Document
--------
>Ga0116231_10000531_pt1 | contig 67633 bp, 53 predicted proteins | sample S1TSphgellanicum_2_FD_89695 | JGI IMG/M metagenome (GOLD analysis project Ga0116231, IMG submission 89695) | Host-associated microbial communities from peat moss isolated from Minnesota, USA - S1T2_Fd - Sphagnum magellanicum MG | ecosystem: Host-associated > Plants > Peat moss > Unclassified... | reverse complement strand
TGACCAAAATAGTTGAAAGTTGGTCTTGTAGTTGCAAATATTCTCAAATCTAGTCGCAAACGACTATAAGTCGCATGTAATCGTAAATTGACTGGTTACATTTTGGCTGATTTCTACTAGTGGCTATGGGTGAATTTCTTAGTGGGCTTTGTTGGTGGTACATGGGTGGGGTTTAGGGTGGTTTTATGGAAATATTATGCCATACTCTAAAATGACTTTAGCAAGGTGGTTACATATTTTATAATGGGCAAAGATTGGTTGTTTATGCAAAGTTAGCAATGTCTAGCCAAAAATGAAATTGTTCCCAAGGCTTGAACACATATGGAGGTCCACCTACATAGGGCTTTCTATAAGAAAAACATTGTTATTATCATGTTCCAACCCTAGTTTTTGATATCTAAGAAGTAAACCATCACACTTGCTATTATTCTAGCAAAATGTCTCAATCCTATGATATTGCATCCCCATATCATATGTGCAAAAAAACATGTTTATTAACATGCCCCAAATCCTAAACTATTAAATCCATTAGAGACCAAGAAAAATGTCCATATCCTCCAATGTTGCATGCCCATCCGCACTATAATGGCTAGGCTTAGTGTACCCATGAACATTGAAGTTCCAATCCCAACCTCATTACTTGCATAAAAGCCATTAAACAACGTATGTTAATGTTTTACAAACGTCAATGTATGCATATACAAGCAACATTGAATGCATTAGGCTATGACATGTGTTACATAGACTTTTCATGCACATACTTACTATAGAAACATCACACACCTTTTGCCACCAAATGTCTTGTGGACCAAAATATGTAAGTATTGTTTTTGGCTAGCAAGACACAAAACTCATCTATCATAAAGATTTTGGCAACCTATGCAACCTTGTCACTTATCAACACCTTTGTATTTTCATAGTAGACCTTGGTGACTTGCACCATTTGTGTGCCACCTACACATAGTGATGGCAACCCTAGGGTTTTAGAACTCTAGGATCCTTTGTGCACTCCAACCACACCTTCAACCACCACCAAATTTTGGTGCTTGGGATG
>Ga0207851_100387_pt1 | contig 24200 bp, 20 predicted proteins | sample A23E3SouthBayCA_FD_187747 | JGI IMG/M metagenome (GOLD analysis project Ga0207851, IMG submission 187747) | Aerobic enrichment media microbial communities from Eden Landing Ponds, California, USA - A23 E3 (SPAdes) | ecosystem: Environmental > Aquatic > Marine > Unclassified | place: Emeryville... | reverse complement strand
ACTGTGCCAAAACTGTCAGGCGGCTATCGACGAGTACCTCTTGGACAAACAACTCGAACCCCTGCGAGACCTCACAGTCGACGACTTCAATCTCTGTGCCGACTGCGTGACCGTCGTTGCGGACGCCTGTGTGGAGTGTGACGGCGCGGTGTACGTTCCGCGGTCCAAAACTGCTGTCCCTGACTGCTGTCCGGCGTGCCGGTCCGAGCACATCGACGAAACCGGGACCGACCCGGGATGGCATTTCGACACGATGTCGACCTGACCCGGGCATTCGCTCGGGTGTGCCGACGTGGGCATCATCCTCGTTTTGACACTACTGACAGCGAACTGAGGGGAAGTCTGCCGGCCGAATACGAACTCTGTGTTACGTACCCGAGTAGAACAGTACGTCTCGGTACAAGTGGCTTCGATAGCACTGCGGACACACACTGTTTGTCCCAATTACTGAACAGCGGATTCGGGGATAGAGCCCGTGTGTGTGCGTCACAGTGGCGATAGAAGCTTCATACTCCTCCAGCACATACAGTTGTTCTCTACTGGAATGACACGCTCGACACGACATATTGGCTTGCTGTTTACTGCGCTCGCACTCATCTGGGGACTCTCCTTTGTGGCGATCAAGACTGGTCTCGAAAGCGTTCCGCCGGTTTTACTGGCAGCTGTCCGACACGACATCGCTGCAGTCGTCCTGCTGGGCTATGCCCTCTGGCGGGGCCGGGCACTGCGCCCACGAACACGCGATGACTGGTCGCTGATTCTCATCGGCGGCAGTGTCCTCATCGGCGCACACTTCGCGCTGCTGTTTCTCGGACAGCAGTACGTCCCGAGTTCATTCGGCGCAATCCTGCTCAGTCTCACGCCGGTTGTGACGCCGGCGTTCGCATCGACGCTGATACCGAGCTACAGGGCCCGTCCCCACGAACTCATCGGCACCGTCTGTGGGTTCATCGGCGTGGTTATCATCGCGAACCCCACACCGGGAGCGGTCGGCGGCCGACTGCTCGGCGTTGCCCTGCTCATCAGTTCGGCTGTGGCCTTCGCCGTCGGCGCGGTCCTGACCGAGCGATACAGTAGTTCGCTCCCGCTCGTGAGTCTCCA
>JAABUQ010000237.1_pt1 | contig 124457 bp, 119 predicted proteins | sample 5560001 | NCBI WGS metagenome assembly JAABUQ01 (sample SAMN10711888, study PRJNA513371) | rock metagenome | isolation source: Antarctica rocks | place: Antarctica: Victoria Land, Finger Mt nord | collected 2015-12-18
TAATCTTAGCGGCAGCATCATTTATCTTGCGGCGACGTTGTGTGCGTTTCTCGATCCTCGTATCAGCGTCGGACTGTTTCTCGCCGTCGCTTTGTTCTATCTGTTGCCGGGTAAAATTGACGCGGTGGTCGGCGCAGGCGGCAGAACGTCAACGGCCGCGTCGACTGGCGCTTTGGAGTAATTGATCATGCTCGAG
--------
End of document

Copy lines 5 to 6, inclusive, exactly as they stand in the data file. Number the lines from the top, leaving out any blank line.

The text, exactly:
>JAABUQ010000237.1_pt1 | contig 124457 bp, 119 predicted proteins | sample 5560001 | NCBI WGS metagenome assembly JAABUQ01 (sample SAMN10711888, study PRJNA513371) | rock metagenome | isolation source: Antarctica rocks | place: Antarctica: Victoria Land, Finger Mt nord | collected 2015-12-18
TAATCTTAGCGGCAGCATCATTTATCTTGCGGCGACGTTGTGTGCGTTTCTCGATCCTCGTATCAGCGTCGGACTGTTTCTCGCCGTCGCTTTGTTCTATCTGTTGCCGGGTAAAATTGACGCGGTGGTCGGCGCAGGCGGCAGAACGTCAACGGCCGCGTCGACTGGCGCTTTGGAGTAATTGATCATGCTCGAG